Monday, February 20, 2012

AGBT: digesting diposable MinIONs in diaspora

Despite my current ranking of 15th in Biostar, myriad page views of my BAS™ post (albeit mostly misdirected perverts), and positive response for my celebrated campaign against more microarray papers, for some reason I was not "comped" an all-expenses paid trip as honorary blog journalist to this year's Advances in Biology and Genome Technology, which is kind of like CES for sequencing people, except AGBT is still worth attending. Normally the oversight would not bother me, as bioinformatics itself is not the focus of this meeting, but the flood of #AGBT tweets would not let me forget this fact and I was forced to stew and blog in envy.

The first game changing disruptive revolutionary thing from England since 1964

Even from my distant perch it was obvious all the scientific presentations at AGBT were overshadowed by a 17-minute showstopping demo from Clive Brown of Oxford Nanopore, a company that by all appearances would either die, focus on some minor stuff, or bring it. They chose the third option, and in so doing boosted the "Clive index" to unprecedented levels. OxN's recent decision to enlist famed geneticist and serial startup advisor George Church struck me as a huge gamble, as the string of Route 128 flameouts touting his name lead me to assume long ago that Church had stowed away some cursed Tiki idol in his luggage like Bobby in that episode of the Brady Bunch. However, after reading up on OxN, I had to admit I was just bitter about Dr. Church's refusal to invest in my chain of Polonator-based paternity testing clinics, Yo Po'lonatizz!™

Two new sequencer platforms were announced:
A MinION. Forget to hit eject before removing this
and you will instantly lose $900.
  • The MinION, a $900 "disposable" USB drive which detects minute changes in voltage incurred by the passage of DNA through a robust and delicious lipid bilayer. Finally a device capable of sequencing filthy rabbit blood right on the spot!
  • The GridION system, a scalable rackmounted sequencer, which despite some lack of pricing clarity, should produce an actual $1000 15-minute human genome by 2013.
These exotic machines must be truly game-changing because they made properly expanding Albert Vilella's NGS sequencer spreadsheet quite difficult. The MinION, in particular, could be viewed as a free device with $900 of consumables. This effectively lowers the bar to getting high-throughput sequence in the doctor's office to a 100% unamortized billable transaction. These things also claim fucking unlimited read lengths.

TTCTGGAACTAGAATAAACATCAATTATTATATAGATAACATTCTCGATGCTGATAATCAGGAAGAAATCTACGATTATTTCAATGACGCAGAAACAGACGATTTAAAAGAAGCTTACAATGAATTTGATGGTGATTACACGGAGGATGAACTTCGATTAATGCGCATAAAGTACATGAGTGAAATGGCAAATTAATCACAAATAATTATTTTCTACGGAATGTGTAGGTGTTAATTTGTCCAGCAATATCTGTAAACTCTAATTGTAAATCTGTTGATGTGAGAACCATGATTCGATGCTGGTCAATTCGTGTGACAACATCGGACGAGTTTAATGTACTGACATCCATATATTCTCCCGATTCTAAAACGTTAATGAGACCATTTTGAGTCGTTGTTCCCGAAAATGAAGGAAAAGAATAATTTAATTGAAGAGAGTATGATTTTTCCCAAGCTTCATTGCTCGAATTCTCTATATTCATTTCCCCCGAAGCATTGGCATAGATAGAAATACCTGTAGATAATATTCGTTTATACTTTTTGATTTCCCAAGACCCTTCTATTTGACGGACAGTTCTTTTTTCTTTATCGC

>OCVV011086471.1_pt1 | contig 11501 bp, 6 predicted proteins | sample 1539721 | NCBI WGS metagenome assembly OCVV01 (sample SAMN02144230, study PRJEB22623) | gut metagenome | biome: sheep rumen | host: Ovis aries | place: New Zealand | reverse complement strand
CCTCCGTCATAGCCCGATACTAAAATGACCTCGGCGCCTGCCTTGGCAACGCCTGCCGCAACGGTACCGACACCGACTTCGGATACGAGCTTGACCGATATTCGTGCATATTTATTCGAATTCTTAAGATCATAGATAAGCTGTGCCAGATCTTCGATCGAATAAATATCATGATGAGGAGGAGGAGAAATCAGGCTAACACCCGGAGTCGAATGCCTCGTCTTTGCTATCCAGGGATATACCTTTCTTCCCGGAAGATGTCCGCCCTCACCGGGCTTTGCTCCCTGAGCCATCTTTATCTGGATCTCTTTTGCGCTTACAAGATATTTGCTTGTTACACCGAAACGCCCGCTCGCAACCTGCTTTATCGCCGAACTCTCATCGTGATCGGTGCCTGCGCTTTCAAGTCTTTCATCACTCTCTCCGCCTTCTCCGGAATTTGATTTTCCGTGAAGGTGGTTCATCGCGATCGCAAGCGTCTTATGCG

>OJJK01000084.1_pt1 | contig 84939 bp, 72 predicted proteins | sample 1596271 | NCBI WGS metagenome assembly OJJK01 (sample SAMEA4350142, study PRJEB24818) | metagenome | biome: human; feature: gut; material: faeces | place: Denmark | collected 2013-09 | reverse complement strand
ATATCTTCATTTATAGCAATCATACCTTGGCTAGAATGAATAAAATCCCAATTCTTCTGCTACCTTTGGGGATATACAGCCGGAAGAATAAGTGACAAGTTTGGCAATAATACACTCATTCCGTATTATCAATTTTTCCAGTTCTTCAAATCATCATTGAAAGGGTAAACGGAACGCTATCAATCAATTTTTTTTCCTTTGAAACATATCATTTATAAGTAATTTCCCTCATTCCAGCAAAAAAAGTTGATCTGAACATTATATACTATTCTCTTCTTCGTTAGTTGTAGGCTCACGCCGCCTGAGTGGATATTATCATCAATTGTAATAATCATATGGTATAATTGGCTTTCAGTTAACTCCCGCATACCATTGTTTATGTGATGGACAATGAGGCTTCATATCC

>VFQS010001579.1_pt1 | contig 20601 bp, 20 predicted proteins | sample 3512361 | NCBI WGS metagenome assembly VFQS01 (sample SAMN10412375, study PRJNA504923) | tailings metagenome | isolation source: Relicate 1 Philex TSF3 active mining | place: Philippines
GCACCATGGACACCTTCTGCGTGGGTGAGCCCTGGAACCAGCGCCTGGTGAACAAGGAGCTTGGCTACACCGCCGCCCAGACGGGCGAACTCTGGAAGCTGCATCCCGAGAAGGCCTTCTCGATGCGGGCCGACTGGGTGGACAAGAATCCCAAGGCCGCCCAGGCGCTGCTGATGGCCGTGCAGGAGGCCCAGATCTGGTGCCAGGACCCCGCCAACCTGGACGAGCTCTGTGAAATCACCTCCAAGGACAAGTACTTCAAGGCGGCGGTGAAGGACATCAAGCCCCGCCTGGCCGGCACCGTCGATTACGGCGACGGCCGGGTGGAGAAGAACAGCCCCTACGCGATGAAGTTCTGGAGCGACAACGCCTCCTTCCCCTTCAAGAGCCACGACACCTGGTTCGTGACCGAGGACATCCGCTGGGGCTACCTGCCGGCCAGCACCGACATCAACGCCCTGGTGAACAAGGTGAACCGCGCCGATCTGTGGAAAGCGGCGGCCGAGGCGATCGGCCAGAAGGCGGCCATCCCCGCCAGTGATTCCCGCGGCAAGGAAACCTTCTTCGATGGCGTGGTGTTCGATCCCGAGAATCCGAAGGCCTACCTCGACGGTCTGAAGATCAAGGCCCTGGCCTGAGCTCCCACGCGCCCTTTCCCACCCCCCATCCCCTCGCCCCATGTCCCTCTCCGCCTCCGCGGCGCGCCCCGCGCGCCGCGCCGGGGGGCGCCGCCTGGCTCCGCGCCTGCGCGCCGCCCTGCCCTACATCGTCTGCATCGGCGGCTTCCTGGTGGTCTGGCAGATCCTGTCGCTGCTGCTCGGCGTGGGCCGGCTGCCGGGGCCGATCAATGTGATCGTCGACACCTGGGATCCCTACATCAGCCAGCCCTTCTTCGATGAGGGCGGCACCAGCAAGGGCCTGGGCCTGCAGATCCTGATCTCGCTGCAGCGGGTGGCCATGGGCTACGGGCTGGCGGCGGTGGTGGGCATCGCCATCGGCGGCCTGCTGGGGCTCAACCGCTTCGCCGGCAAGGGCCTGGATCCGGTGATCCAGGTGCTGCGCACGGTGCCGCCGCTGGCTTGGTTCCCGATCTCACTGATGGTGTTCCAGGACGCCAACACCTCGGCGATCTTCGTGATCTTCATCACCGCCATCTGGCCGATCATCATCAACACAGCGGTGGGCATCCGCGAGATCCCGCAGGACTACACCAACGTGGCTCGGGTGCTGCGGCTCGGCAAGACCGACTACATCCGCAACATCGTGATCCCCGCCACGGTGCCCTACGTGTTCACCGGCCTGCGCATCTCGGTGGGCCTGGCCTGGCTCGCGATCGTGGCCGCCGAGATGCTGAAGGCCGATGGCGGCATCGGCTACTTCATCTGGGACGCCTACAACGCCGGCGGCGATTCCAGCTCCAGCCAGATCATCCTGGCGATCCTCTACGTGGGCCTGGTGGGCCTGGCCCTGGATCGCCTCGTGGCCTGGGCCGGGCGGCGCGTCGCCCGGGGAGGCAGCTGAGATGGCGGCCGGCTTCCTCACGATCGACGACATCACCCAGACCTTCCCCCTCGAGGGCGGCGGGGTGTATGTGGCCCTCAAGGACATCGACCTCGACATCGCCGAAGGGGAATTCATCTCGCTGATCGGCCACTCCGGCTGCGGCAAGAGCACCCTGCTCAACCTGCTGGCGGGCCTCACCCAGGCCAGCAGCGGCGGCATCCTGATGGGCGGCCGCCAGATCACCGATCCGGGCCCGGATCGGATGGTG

Expression microarrays, SAGE, 454, ABI SOLiD, and now Pacific Biosciences have all left bad tastes of uncertainty and dissatisfaction in the mouths of scientists. It is easy to disappoint people on a grand scale with a $700,000 machine, but $900 worth of chemicals in a USB drive is a different animal, and it seems likely this invention will find a following if it even delivers on a fraction of what it promises.

The GridION - put it in a rack or right on the floor.
Good information on this sequencer-on-a-stick is to be found at Nick Loman's blogGenomes Unzipped, and official press releases. An excellent discussion of the nanopores themselves can be found at Omically Speaking.

More cringeworthy marketing from the West coast

The Oxford Nanopore machines are so jaw-dropping, in fact, that Jonathan Rothberg is already crying vaporware. His complaints do seem warranted, given disappointments from past year's announcements and the lack of publicly available sequence from these devices.

Unfortunately Ion Torrent has spent all of its goodwill on an inane and hamfisted advertising war against Illumina's MiSeq, an intentionally crippled opponent. Seemingly orchestrated by castoffs from the Celebrity Apprentice, this assault began with cringe-inducing derivations of Apple commercials, and has expanded to include a sort of "feature combover." Through some convoluted logic involving consensus, a professional whiteboard artist attempts to convince the public how the homopolymer error rate is actually lower using Ion Torrent PGM than MiSeq. This is the sequencing equivalent of having your mom try to convince you two apples is better than one devil dog, or some such utter nonsense.

My response was predictably measured and cerebral:
This is not the first time I have tweet-confronted Ion Torrent over its odious approach. All this is rather unnecessary because overall, and despite the homopolymer issues, the utility of the PGM has been more or less within expectations. The MiSeq is also exactly within expectations, since it is basically a transparent, measly 1/50th slice of a HiSeq. The same cannot really be said for the RS, whose error rate is clearly far above what was expected at the outset. So if anyone requires an aggressive smokescreen-type marketing campaign (or a new machine) it is Pacific Biosciences.

3 comments:

  1. Lol!! So the trick is to use big-ass or penis in your blog posts to draw a bit of extra attention?

    ReplyDelete
  2. pretty much. you wouldn't believe the kind of sick stuff people search for.

    ReplyDelete
  3. My 2013 AGBT coverage is at http://seqjunkie.com

    ReplyDelete